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Fowler v. State

Court of Criminal Appeals of Tennessee, Knoxville

November 23, 2016


          Assigned on Briefs November 15, 2016

         Appeal from the Criminal Court for Knox County No. 106168 Steven W. Sword, Judge

         The Petitioner, Benjamin K. Fowler, appeals from the Knox County Criminal Court's summary denial of his petition for post-conviction relief. The Petitioner contends that the post-conviction court erred in summarily denying his petition for being untimely filed because, he alleges that, he delivered a petition to the appropriate prison officials for mailing to the court clerk within the statute of limitations, but the prison officials failed to mail the petition. Discerning no error, we affirm the judgment of the post-conviction court.

         Tenn. R. App. P. 3 Appeal as of Right; Judgment of the Criminal Court Affirmed

          J. Liddell Kirk, Knoxville, Tennessee, for the appellant, Benjamin K. Fowler.

          Herbert H. Slatery III, Attorney General and Reporter; Katherine C. Redding, Assistant Attorney General; Charme P. Allen, District Attorney General; and Kevin James Allen, Assistant District Attorney General, for the appellee, State of Tennessee.

          D. Kelly Thomas, Jr., J., delivered the opinion of the court, in which Robert H. Montgomery, Jr., and Timothy L. Easter, JJ., joined.



         The Petitioner is currently serving a total effective sentence of life imprisonment plus six years for his convictions of two counts of felony first degree murder, aggravated burglary, attempted aggravated robbery, and employing a firearm during the commission of a dangerous felony. See State v. Benjamin Keith Fowler, No. E2012-02627-CCA-R3-CD, 2014 WL 885995 (Tenn. Crim. App. Mar. 5, 2014). On March 5, 2014, this court filed its opinion affirming those convictions. Id. The Petitioner did not seek permission to appeal to our supreme court.

         On August 20, 2015, the Petitioner filed a pro se petition for post-conviction relief. At the end of the petition, the Petitioner alleged that he had originally sent the petition on February 16, 2015, and that this was the second time he had sent the petition to the post-conviction court. Counsel was appointed to represent the Petitioner, and an amended petition was filed. The amended petition alleged that the Petitioner originally submitted his petition to prison officials for mailing in February 2015 and that he did not "know why the original petition . . . [did] not appear to have been recorded."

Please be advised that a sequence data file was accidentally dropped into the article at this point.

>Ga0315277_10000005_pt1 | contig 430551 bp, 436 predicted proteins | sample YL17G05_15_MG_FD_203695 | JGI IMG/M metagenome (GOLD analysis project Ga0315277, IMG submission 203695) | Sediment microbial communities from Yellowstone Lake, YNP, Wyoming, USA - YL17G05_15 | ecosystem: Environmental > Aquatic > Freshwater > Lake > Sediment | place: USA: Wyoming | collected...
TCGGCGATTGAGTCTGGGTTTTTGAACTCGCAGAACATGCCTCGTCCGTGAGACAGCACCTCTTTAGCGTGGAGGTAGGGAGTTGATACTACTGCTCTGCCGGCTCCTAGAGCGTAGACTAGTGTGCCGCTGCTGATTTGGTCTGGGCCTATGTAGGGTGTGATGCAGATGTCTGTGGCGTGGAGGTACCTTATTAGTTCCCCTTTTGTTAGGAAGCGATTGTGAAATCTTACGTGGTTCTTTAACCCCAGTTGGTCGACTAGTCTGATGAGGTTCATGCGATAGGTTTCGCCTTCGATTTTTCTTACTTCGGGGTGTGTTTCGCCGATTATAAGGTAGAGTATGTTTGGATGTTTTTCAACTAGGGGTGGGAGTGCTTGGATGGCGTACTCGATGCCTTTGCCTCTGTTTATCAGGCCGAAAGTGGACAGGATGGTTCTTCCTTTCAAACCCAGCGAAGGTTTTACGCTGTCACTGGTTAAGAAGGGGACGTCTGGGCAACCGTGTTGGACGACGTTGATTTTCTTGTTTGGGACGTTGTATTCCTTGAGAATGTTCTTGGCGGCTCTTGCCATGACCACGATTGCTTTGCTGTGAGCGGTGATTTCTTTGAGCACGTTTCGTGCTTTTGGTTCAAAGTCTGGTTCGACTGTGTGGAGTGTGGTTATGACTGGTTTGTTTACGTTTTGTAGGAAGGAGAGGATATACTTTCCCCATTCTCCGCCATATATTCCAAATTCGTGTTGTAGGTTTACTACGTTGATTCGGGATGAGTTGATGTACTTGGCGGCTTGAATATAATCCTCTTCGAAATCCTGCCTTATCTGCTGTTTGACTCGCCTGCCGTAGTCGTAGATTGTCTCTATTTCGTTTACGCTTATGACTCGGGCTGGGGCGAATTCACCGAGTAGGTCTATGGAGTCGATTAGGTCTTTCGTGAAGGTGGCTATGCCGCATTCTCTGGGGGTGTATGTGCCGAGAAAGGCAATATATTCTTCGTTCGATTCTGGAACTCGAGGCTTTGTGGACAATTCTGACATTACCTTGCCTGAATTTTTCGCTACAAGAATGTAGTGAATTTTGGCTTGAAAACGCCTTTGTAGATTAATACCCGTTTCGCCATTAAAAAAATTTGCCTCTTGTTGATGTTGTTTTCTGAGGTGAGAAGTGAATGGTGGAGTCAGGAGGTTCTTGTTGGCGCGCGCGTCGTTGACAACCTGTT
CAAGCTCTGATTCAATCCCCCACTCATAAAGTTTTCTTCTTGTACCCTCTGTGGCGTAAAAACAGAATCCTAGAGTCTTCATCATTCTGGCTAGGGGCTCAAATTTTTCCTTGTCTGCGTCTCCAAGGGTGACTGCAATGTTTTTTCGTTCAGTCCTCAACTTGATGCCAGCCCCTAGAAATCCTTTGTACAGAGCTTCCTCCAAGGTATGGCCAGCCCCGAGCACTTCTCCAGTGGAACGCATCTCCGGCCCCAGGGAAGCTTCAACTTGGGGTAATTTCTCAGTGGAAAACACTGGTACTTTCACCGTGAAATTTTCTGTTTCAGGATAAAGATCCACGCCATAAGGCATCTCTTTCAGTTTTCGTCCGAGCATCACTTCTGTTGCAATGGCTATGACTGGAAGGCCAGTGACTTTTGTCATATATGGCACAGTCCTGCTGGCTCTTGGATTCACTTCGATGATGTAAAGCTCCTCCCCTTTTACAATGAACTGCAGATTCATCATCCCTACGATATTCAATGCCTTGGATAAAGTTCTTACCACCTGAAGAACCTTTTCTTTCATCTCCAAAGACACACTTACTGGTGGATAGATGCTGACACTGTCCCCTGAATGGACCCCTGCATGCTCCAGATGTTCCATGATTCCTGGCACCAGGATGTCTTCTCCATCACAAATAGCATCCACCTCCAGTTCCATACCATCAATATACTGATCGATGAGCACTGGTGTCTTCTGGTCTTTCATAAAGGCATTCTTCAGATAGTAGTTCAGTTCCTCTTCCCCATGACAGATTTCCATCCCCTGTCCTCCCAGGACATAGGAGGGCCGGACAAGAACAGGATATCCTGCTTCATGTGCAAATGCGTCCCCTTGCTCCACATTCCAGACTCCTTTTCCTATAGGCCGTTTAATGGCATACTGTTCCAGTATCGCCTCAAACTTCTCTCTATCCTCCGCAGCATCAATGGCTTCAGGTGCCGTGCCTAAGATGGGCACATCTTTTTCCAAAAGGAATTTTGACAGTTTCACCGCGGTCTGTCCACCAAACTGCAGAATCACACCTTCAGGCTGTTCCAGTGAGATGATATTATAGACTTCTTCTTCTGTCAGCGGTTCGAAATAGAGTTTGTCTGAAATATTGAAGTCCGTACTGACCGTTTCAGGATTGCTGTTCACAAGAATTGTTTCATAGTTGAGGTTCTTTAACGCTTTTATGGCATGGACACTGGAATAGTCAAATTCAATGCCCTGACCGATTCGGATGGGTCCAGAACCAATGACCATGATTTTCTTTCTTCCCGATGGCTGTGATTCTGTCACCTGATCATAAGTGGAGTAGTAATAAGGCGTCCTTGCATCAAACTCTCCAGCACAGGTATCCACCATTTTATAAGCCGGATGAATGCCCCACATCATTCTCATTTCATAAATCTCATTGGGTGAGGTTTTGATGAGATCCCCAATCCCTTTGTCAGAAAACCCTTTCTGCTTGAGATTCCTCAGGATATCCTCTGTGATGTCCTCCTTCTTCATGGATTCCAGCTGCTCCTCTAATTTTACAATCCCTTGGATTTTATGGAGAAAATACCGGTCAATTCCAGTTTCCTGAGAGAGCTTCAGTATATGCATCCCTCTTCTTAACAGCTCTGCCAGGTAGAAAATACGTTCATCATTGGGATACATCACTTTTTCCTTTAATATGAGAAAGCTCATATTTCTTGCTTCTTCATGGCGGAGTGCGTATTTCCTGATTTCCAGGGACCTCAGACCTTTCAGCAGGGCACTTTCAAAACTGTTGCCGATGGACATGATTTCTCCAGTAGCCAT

The post-conviction court held an evidentiary hearing on the timeliness of the petition. The Petitioner testified that his trial counsel advised him to file a post-conviction petition and that he was aware that the statute of limitations expired on March 5, 2015. The Petitioner further testified that he "looked over the statutes" in the prison law library and filled out a form post-conviction petition in "[m]id-February" 2015. According to the Petitioner, he had the form notarized and had it sent "to the mailroom to be mailed out, " along with "a release form" to pay for the notarization and the mailing from his inmate trust account.

         The Petitioner testified that he was "[a]lmost positive" that this occurred in February 2015. The Petitioner could not recall how much he was charged for the mailing, but he claimed that he was charged a dollar for the notarization. The Petitioner testified that it was not until several months later when he "had [his] family call the court clerk" that he found out his petition was never received. The Petitioner claimed that he had filled out a second copy of the form petition at the same time as he filled out the original and that he "immediately" had this copy notarized and mailed to the court clerk.

         The Petitioner testified that he requested documentation from the prison mailroom to show what he had mailed in February 2015, but that he was only provided with information up to January 2015. The Petitioner further testified he was never given any explanation for what had happened to his original petition. A printout of the Petitioner's inmate trust account showed only one charge in February 2015 for thirty-six cents. When confronted with this, the Petitioner theorized that a twenty-dollar charge from April 2015 was likely the fee for mailing the original petition in February. The Petitioner claimed that it often took up to thirty days for prison officials to withdraw funds after "a release form" is submitted. The Petitioner could not identify a corresponding charge for the notarization fee.

         On April 15, 2016, the post-conviction court entered a written order summarily denying the petition. The post-conviction court concluded that "the evidence [the Petitioner] presented . . . [did] not support his claim that he submitted an earlier petition to the prison authorities." The post-conviction court noted that the Petitioner presented no proof corroborating his claim despite the Petitioner's allegation that he was not given anything by the prison officials to document his submission. The post-conviction court also noted that the Petitioner did ...

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